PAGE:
Or, it can be a KEY word and some additional words around it: Jane left the house.

That KEY word is called a simple predicate.

In the above example the predicate is built

around the verb

left

. The other words

around it (the, house) simply describe the

verb "left."

Examples (the predicate is in bold, the simple predicate is in bold and red):

The cat is asleep.

Many people found this book helpful.

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Compound predicate

Lesson 2

Subject and Predicate

A compound predicate is a predicate that is made up of two or more simple predicates, connected by conjunctions such as and, but, or.

Note that the simple predicates can have additional words describing them.

The important thing is that when you find more than one simple predicate in the predicate of a sentence – you have a compound predicate.

Example 1 (the predicates are in bold, the simple predicates are in bold and underlined, and the compound predicate is in bold and purple):

Sarah baked some cookies. Sarah made some coffee.

When we combine these two sentences we get:

Sarah baked some cookies and made some coffee.

"Baked some cookies and made some coffee" is a compound predicate. How do we know it's a compound predicate?

Well, it's because we have two simple predicates:

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Example 2 (the predicates are in bold, the simple predicates are in bold and underlined, and the compound predicate is in bold and purple):

George will choose the color. George will paint the wall.

When we combine these two sentences we get:

George will choose the color and paint the wall.

"Will choose the color and paint the wall" is a compound predicate. How do we know it's a compound predicate?

Well, it's because we have two simple predicates:

will choose, paint.

Lesson 2

Subject and Predicate

Some more examples (the complete predicates are in bold, the simple

predicates are in bold and underlined, and the compound predicate is in bold and purple):

• Martin lives in Italy and works in a school.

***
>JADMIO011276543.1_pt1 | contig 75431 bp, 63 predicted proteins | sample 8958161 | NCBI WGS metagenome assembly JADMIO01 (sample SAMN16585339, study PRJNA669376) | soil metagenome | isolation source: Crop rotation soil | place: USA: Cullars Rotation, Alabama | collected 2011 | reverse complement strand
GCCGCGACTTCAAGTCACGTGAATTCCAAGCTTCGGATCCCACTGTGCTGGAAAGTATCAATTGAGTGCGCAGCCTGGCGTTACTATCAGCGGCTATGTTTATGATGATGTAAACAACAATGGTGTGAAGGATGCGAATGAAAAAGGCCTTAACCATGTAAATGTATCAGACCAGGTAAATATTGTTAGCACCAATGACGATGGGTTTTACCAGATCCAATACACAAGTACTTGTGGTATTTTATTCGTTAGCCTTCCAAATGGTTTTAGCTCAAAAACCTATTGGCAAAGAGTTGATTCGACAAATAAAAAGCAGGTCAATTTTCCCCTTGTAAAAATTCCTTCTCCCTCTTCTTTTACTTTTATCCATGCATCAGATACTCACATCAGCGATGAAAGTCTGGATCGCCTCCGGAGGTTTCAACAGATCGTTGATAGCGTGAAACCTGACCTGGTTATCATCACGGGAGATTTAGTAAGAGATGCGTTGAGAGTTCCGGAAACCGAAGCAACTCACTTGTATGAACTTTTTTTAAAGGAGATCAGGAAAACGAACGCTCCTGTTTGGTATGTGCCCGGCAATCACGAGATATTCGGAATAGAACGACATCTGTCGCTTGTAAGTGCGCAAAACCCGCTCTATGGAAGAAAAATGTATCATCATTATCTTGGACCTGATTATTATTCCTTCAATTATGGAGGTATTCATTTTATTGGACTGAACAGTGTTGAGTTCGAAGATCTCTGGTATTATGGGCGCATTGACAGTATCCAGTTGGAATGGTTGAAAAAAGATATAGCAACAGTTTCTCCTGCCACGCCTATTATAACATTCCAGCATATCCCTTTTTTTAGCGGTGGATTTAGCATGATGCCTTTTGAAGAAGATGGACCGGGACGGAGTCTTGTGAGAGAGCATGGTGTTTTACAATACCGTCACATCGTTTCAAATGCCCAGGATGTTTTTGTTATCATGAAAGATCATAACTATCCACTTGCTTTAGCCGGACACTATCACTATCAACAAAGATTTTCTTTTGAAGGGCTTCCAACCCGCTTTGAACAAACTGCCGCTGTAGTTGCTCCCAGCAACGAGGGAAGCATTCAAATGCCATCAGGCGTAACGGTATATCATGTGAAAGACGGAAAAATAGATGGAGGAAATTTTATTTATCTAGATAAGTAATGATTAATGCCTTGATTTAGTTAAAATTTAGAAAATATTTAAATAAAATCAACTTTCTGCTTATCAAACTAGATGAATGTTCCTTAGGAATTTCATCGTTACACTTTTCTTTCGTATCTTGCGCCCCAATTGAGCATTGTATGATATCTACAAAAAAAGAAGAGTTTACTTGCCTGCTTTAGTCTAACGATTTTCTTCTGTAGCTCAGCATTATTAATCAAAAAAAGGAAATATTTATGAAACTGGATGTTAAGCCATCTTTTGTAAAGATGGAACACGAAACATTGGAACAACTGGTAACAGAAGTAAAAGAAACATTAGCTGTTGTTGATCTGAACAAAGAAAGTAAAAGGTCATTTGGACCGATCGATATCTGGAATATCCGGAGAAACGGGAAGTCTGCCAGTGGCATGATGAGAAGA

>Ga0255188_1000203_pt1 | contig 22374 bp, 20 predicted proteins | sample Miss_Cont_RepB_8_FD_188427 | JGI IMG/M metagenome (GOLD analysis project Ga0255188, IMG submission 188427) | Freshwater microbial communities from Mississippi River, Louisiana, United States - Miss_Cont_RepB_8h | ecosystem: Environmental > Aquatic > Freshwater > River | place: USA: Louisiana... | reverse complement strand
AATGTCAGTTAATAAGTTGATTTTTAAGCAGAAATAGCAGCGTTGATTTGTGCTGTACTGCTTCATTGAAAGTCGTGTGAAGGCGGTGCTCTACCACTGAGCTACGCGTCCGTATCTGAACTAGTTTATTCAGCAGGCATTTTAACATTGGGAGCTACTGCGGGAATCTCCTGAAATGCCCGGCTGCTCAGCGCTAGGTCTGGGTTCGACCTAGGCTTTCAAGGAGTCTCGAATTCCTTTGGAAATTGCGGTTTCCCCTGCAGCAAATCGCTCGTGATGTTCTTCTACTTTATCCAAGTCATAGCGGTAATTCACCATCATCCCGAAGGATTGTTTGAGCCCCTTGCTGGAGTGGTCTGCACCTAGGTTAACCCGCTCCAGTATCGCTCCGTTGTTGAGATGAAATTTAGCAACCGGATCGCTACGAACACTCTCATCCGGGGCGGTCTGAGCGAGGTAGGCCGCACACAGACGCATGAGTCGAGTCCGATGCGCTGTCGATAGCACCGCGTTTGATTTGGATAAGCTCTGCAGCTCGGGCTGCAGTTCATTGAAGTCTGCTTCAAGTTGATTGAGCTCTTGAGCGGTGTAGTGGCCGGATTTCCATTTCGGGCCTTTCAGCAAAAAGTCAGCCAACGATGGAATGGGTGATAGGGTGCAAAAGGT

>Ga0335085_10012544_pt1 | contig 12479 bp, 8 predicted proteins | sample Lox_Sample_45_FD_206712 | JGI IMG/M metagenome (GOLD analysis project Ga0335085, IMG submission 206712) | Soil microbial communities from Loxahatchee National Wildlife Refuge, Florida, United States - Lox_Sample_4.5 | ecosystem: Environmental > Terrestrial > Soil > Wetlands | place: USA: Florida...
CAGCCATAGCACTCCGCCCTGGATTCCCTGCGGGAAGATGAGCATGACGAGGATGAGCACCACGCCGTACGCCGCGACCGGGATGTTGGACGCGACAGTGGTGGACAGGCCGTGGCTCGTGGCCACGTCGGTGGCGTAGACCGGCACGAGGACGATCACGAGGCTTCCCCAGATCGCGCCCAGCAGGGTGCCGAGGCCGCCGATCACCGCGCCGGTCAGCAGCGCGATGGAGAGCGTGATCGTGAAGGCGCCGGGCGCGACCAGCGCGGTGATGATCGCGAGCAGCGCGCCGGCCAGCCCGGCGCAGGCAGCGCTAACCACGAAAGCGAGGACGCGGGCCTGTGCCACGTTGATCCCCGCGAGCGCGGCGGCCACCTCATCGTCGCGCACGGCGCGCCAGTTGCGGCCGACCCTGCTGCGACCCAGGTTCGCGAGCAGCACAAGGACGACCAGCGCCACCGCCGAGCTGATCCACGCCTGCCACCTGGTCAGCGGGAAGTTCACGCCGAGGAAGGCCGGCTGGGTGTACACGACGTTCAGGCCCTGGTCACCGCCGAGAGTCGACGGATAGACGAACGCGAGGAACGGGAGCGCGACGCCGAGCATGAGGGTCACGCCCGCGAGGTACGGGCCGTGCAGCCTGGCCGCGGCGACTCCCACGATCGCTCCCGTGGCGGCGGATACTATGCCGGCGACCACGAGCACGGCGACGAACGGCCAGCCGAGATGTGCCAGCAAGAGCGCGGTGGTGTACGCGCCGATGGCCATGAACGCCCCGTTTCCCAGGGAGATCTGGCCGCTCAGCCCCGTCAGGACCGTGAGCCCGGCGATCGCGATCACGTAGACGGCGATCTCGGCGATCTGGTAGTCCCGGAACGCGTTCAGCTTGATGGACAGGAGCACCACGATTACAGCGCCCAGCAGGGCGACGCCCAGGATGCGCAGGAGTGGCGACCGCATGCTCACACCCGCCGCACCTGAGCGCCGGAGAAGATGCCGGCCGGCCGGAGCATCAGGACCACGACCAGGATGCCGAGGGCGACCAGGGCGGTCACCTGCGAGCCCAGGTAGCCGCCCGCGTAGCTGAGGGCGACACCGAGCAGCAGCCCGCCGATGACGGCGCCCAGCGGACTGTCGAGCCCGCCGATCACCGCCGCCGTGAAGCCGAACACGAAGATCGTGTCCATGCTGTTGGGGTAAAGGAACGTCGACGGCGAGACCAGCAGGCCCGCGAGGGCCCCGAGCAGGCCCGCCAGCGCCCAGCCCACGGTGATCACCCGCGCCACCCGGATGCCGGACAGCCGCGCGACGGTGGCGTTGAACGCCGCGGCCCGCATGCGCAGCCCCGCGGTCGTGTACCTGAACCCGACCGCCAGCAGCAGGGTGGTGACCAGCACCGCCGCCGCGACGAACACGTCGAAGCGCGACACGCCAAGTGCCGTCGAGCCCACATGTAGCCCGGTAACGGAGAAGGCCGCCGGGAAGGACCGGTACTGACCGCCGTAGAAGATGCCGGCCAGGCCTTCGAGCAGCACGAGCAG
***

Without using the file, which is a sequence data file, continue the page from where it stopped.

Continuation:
• She knew the truth but refused to talk about it.

• They waited for a while and then returned home.

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Simple Subject and Predicate

Lesson 2

Subject and Predicate

1) Daniel can come with us to the movie. 2) Li is my best friend.

3) The moon is shining bright. 4) Cassia is writing a letter.

5) Dinner will be ready in fifteen minutes. 6) The firemen are extinguishing the fire.

7) We went to lunch with Amar and his friend today. 8) Juan and Julian worked so hard on their project.

9) A large number of swimmers competed in the race this year. 10) The tired old man came in from the rain.

11) People really need to stop littering. 12) I am very hungry.

13) Oh my gosh, I forgot my homework!

14) 14) This beautiful 15th century painting is priceless. 15) The wild bunny hopped across the road.

16) The bird’s feathers were long and colorful.

Directions: Identify the complete subject and predicate in the following sentences.

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Compound Subject and Predicate

Lesson 2

Subject and Predicate

Directions: Indicate whether the sentence has a compound subject or a compound predicate.

1. Jim and Ruth climb rock walls.

compound subject compound predicate

2. Mr. Scott writes and draws on the computer program. compound subject compound predicate

3. Mickey Mouse and Minnie Mouse were the creation of Walt Disney. compound subject compound predicate

4. Our planet revolves around the sun and rotates on its axis. compound subject compound predicate

5. The A minor chord and the C minor chord sound different. compound subject compound predicate

6. Dolphins and porpoises have highly developed reasoning abilities. compound subject compound predicate

7. John Lennon wrote and performed the song "Imagine". compound subject compound predicate

8. Asians and Hispanics are minorities in the United States. compound subject compound predicate

9. Maya Angelou writes poetry and has appeared on many TV shows. compound subject compound predicate